As a woman in Sales, have you ever felt required to behave or act in a specific way?
Totally! A lot of the old-school training and traditional thought leadership in sales is around being this persona that’s competitive, aggressive and “pushy”. But being in sales is more than that, especially in the industry we’re in (HR). Our sales cycles can take over a year, we’re building a business case, proving our value to different stakeholders and establishing relationships with our prospects. There’s a lot of coaching involved. It’s such a long and complicated process, not a quick, hard sell. It’s big picture strategy discussions and it benefits you more to be personable or to be an advisor than it does to be a hustler or a traditional “sales shark”. I want to prove that women, or anyone for that matter, can have a wildly successful career in sales without taking on that stereotypical persona or those traditional sales’ traits.
When I told people I was switching to business development and into a full sales role, they were surprised and a little shocked. The response was “but you’re not salesy enough to do that job – you’re not aggressive enough.” At first I was a little ticked off but then I took it as a compliment. I thought good I don’t want to be this aggressive, macho salesperson. I don’t need to be that person to be successful! And then I thought “bring it on”, this is a challenge and if you don’t think I can do it then I’ll show you. It gave me the fuel I needed to embrace the challenge.
Her Lived Experience
What does feminism mean to you?
To me, feminism is a bit of a loaded word these days which bugs me, I feel like it’s such a label now. Of course, I’m a feminist! [Kim states this with indignation]. At it’s core, feminism by definition means equality…that’s what it comes down to. So feminism, to me, means believing in and striving for equality across genders. Everyone should be able to get behind that!
A lot of people are feminists without knowing they are and without labelling themselves. Does it mean that I think all genders are equal? Yes. Does it mean that I think all genders are exactly the same? No. To me, feminism is both men and women embracing our differences, celebrating our strengths and supporting each other without turning it into a loaded label.
What do you think the positive aspects are from having women in leadership roles?
Women that hold leadership positions or work in traditionally male dominated industries are paving the way and opening doors. Change is happening for women in my industry, it’s just happening slowly. I’m really lucky to be at Achievers. I was hired by, trained by and led by really powerful women who kicked ass and who became my mentors. I watched them move up in the company and be extremely successful. Also, because it normalizes women in all roles. That is not necessarily a trailblazer or pioneer – just someone doing what they feel passionate about and what they love to do. And I look up to all these women.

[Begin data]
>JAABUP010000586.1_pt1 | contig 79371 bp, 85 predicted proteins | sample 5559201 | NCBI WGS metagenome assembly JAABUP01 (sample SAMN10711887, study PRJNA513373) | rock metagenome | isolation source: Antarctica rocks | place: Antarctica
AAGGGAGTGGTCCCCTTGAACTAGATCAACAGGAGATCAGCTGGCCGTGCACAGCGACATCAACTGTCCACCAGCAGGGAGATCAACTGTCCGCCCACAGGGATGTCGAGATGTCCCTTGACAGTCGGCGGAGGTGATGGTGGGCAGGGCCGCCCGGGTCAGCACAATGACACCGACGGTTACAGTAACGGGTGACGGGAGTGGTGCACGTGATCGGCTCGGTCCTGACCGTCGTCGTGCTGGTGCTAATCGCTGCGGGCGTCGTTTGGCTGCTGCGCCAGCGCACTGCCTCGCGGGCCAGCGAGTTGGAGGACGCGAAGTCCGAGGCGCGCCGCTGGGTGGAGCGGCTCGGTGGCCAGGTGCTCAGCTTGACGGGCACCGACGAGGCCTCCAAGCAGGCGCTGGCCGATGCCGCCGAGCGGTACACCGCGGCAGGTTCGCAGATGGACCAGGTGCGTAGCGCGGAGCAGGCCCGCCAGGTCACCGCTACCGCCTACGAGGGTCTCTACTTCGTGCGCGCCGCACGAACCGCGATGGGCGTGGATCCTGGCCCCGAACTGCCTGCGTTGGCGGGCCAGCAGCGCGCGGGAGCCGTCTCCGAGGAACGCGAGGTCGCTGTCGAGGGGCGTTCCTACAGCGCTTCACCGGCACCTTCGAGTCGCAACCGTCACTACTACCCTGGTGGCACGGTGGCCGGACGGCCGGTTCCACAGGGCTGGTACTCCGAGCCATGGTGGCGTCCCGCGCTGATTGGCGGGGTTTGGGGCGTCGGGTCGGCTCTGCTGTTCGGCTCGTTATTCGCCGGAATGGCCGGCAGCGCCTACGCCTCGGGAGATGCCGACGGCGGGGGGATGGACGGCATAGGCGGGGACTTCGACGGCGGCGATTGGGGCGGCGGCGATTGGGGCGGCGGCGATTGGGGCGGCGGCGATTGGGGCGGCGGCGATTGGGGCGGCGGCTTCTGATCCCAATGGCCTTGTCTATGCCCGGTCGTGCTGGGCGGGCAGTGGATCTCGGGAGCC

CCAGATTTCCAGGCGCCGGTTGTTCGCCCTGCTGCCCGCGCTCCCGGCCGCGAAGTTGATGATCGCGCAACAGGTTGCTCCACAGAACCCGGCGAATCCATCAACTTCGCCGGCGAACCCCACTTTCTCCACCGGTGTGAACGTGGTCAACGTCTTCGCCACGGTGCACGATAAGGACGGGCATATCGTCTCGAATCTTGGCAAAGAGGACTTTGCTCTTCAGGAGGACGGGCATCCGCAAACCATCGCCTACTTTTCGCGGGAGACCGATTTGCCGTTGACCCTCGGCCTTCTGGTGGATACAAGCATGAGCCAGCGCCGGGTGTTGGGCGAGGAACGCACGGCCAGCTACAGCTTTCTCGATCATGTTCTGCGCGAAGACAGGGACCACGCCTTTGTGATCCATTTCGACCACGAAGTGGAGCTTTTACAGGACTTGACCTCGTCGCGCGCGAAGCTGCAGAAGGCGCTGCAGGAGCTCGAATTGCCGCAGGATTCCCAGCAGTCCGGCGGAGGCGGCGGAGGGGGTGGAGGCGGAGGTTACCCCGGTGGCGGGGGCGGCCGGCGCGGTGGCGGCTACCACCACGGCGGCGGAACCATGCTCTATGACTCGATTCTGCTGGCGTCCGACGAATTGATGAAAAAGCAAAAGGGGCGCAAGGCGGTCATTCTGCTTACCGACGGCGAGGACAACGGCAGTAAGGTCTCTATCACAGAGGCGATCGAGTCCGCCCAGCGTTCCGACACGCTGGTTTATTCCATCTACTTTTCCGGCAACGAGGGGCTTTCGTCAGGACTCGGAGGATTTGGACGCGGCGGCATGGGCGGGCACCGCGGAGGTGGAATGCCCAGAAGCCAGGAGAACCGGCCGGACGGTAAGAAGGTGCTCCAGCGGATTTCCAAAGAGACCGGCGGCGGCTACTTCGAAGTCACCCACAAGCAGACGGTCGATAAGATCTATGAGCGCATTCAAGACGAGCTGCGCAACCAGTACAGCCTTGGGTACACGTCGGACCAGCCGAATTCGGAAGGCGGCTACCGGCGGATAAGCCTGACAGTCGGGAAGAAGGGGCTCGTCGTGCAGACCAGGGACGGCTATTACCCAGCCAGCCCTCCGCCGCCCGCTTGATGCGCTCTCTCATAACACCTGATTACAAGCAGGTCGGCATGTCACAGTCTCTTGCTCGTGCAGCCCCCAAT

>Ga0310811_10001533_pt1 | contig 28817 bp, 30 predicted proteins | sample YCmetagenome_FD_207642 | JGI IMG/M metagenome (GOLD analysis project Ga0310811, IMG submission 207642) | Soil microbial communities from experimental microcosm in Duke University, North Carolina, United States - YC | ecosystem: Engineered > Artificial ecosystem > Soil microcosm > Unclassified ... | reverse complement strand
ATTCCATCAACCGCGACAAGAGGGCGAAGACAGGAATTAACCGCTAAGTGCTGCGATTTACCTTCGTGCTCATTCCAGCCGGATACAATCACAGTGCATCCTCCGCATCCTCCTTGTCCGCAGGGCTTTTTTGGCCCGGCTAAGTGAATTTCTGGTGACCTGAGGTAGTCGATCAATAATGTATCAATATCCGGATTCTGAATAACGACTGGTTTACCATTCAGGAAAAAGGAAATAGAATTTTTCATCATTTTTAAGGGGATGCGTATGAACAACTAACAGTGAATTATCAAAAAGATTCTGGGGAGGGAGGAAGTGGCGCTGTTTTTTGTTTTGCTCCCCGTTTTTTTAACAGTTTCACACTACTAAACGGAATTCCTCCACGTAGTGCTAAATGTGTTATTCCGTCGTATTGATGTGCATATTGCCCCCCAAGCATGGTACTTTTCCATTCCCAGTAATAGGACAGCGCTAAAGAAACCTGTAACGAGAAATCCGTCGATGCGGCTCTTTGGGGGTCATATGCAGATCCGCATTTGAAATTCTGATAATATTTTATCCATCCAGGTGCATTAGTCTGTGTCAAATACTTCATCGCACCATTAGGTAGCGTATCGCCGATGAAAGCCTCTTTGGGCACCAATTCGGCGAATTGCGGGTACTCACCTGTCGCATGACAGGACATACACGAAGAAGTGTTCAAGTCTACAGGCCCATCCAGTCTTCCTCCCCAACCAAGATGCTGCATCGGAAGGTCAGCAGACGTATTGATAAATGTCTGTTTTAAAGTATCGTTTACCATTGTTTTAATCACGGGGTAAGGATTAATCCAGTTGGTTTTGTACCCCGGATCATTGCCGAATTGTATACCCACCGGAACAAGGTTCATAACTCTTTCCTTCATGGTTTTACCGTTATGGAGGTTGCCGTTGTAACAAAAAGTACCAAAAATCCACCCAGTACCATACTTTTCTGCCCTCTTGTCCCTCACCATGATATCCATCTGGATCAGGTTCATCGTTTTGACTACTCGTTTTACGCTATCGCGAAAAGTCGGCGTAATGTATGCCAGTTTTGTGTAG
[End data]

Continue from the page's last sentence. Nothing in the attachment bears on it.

Do you think are barriers are to a woman’s career advancement?
Our generation has grown up being told you can do anything! Girl power! You have every opportunity available to you, you can do anything boys can do, and while I think that’s awesome…as women we are so hard on ourselves and we’ve taken this attitude of “you can do anything” to mean “you have to do everything!” You have to raise a perfect family, you have to children, you have to be a leader, you have to have a lot of money and be a great role model and make home-cooked organic meals, workout 8 days a week [speaking in a rapid and exhausted tone] and live this perfect life. And we’ve unfairly placed those expectations on ourselves and other women. There are a lot of challenges out there for women still but we’re often our own toughest critics.
What role do you think women play in our advancement?
Women have to empower each other. If someone chooses to stay home and raise their family we can’t judge or place expectations on them or if a woman chooses to work a 60 hour work week and tries to shatter the glass ceiling we can’t criticize or judge her for that either.
Women have to get better at speaking up, showing our value, proving our worth and asking for what we think we deserve. We have to learn to toot our own horns and be our biggest cheerleaders because we tend to be quiet, not share or ask for things. My group of girlfriends and I all chose very different career paths but our common thread is we all work very hard, we strongly believe in and keep each other accountable by encouraging each other to share our accomplishments and be proud of our work. No one is pushing us down but we have to get better at speaking up.
We also have to support each other. I love being a coach and mentor – taking new team members under my wing, spending time with them, providing advice and helping them learn from my experience and knowing that I served them in a coaching role is rewarding. I can’t stress enough, the value of having a mentor in or outside of your place of work. Having someone you look up to, you go to for advice and to learn from is huge!
One more thing… any recommendations to help inspire women in tech?
How I Built This: is a podcast I listen to that highlights a lot of women entrepreneurs and really gets you thinking because you learn from their ups and downs.
The Achievers Women’s Network would like to acknowledge & thank the “In Her Own Way” blog for inspiring the 12-month series.